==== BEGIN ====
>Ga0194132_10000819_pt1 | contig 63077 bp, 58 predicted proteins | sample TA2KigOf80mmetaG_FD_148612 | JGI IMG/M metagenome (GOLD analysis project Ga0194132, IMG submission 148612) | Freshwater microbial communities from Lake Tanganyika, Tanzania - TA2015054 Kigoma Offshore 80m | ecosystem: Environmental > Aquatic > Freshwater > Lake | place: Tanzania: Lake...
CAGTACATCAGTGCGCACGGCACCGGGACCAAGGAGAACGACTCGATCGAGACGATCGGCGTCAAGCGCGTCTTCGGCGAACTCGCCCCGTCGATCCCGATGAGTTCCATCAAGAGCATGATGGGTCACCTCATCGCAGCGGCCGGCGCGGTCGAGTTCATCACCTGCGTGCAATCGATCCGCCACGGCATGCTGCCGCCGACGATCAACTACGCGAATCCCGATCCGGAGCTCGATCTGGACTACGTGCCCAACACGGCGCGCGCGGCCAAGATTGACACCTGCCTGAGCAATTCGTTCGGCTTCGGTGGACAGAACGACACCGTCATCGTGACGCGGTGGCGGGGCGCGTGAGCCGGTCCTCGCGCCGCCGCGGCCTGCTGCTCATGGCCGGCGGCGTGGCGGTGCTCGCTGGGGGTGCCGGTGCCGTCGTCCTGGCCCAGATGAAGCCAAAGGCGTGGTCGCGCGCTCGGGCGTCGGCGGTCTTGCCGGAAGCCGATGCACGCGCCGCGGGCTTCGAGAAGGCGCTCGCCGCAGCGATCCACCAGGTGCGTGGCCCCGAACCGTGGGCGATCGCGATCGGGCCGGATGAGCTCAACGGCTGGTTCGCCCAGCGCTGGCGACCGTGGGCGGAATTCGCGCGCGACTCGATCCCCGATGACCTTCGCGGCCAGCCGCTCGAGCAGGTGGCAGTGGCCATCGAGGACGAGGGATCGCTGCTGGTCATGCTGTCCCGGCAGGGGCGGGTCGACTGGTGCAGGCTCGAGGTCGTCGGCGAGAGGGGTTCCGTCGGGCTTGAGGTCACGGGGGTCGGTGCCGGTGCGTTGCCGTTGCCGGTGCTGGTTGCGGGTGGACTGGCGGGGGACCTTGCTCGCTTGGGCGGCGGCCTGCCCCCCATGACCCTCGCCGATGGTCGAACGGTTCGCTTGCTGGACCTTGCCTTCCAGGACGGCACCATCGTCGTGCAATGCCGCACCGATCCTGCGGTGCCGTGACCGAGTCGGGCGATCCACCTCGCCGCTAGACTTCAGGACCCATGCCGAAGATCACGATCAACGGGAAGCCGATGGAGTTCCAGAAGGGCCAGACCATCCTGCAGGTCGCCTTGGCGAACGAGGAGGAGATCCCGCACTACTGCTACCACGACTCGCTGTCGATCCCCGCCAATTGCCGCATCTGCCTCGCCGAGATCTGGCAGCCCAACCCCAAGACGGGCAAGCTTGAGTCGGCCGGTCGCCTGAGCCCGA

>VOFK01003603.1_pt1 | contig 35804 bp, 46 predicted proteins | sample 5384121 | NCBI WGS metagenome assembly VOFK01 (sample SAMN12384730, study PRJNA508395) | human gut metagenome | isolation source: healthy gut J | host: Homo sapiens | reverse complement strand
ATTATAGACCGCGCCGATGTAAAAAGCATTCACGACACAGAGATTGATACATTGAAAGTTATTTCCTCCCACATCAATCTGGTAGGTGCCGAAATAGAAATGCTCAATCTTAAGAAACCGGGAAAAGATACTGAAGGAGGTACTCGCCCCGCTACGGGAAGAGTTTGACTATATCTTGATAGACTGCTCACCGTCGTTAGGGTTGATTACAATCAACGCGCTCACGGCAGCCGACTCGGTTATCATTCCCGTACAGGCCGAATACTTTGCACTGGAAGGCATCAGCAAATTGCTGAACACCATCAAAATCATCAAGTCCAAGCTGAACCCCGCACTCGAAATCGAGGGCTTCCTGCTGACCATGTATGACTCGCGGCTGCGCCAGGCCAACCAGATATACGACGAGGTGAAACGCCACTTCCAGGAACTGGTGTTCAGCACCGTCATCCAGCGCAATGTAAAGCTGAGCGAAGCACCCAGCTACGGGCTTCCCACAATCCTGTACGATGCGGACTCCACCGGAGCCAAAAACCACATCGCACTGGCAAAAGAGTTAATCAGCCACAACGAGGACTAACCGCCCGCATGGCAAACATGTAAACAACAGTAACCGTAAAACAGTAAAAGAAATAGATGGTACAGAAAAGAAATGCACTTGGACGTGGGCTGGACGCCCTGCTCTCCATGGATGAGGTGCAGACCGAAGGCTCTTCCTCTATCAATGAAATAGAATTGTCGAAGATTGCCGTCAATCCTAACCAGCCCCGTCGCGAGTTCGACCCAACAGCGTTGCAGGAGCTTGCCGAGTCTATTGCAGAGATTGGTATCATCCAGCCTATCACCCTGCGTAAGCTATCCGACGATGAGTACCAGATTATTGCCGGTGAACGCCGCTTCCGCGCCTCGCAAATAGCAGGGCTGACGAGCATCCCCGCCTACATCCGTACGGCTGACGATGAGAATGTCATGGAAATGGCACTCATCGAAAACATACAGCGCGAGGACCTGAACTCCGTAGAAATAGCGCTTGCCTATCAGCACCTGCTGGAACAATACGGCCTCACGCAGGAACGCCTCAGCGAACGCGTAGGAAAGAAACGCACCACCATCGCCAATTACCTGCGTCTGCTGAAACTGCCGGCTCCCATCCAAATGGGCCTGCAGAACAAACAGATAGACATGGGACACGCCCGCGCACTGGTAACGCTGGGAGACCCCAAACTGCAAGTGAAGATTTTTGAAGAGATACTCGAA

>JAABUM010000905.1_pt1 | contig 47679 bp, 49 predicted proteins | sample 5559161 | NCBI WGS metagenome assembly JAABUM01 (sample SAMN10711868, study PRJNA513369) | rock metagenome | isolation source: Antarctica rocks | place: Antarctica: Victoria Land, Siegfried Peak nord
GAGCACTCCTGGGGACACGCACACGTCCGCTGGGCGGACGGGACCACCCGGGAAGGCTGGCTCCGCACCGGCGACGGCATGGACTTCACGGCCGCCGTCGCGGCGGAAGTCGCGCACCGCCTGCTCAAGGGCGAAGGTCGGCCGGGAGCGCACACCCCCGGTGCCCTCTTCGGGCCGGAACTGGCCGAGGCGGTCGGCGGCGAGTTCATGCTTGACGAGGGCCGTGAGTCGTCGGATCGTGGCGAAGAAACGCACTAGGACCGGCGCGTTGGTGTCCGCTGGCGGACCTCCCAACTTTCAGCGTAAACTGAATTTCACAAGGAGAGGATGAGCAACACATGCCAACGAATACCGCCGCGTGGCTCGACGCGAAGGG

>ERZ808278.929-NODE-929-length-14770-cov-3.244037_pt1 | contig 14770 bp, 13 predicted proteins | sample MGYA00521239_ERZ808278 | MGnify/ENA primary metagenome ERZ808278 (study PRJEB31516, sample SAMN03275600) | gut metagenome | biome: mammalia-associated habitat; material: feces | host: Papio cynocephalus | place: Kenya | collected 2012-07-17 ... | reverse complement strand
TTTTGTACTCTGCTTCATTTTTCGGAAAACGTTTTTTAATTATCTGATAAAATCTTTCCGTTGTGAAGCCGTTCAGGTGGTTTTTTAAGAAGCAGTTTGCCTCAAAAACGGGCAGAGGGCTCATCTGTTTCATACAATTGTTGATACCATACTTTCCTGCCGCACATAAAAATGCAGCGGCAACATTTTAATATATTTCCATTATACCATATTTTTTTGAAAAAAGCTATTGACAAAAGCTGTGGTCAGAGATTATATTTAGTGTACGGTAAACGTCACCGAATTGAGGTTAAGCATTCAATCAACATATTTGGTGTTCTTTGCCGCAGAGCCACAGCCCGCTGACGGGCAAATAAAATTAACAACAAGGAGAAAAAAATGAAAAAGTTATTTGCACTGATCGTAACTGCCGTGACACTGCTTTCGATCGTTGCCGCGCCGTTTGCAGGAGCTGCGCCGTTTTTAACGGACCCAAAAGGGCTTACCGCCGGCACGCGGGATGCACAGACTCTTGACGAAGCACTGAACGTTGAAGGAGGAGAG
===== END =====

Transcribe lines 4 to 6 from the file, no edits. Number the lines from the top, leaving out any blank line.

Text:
ATTATAGACCGCGCCGATGTAAAAAGCATTCACGACACAGAGATTGATACATTGAAAGTTATTTCCTCCCACATCAATCTGGTAGGTGCCGAAATAGAAATGCTCAATCTTAAGAAACCGGGAAAAGATACTGAAGGAGGTACTCGCCCCGCTACGGGAAGAGTTTGACTATATCTTGATAGACTGCTCACCGTCGTTAGGGTTGATTACAATCAACGCGCTCACGGCAGCCGACTCGGTTATCATTCCCGTACAGGCCGAATACTTTGCACTGGAAGGCATCAGCAAATTGCTGAACACCATCAAAATCATCAAGTCCAAGCTGAACCCCGCACTCGAAATCGAGGGCTTCCTGCTGACCATGTATGACTCGCGGCTGCGCCAGGCCAACCAGATATACGACGAGGTGAAACGCCACTTCCAGGAACTGGTGTTCAGCACCGTCATCCAGCGCAATGTAAAGCTGAGCGAAGCACCCAGCTACGGGCTTCCCACAATCCTGTACGATGCGGACTCCACCGGAGCCAAAAACCACATCGCACTGGCAAAAGAGTTAATCAGCCACAACGAGGACTAACCGCCCGCATGGCAAACATGTAAACAACAGTAACCGTAAAACAGTAAAAGAAATAGATGGTACAGAAAAGAAATGCACTTGGACGTGGGCTGGACGCCCTGCTCTCCATGGATGAGGTGCAGACCGAAGGCTCTTCCTCTATCAATGAAATAGAATTGTCGAAGATTGCCGTCAATCCTAACCAGCCCCGTCGCGAGTTCGACCCAACAGCGTTGCAGGAGCTTGCCGAGTCTATTGCAGAGATTGGTATCATCCAGCCTATCACCCTGCGTAAGCTATCCGACGATGAGTACCAGATTATTGCCGGTGAACGCCGCTTCCGCGCCTCGCAAATAGCAGGGCTGACGAGCATCCCCGCCTACATCCGTACGGCTGACGATGAGAATGTCATGGAAATGGCACTCATCGAAAACATACAGCGCGAGGACCTGAACTCCGTAGAAATAGCGCTTGCCTATCAGCACCTGCTGGAACAATACGGCCTCACGCAGGAACGCCTCAGCGAACGCGTAGGAAAGAAACGCACCACCATCGCCAATTACCTGCGTCTGCTGAAACTGCCGGCTCCCATCCAAATGGGCCTGCAGAACAAACAGATAGACATGGGACACGCCCGCGCACTGGTAACGCTGGGAGACCCCAAACTGCAAGTGAAGATTTTTGAAGAGATACTCGAA

>JAABUM010000905.1_pt1 | contig 47679 bp, 49 predicted proteins | sample 5559161 | NCBI WGS metagenome assembly JAABUM01 (sample SAMN10711868, study PRJNA513369) | rock metagenome | isolation source: Antarctica rocks | place: Antarctica: Victoria Land, Siegfried Peak nord
GAGCACTCCTGGGGACACGCACACGTCCGCTGGGCGGACGGGACCACCCGGGAAGGCTGGCTCCGCACCGGCGACGGCATGGACTTCACGGCCGCCGTCGCGGCGGAAGTCGCGCACCGCCTGCTCAAGGGCGAAGGTCGGCCGGGAGCGCACACCCCCGGTGCCCTCTTCGGGCCGGAACTGGCCGAGGCGGTCGGCGGCGAGTTCATGCTTGACGAGGGCCGTGAGTCGTCGGATCGTGGCGAAGAAACGCACTAGGACCGGCGCGTTGGTGTCCGCTGGCGGACCTCCCAACTTTCAGCGTAAACTGAATTTCACAAGGAGAGGATGAGCAACACATGCCAACGAATACCGCCGCGTGGCTCGACGCGAAGGG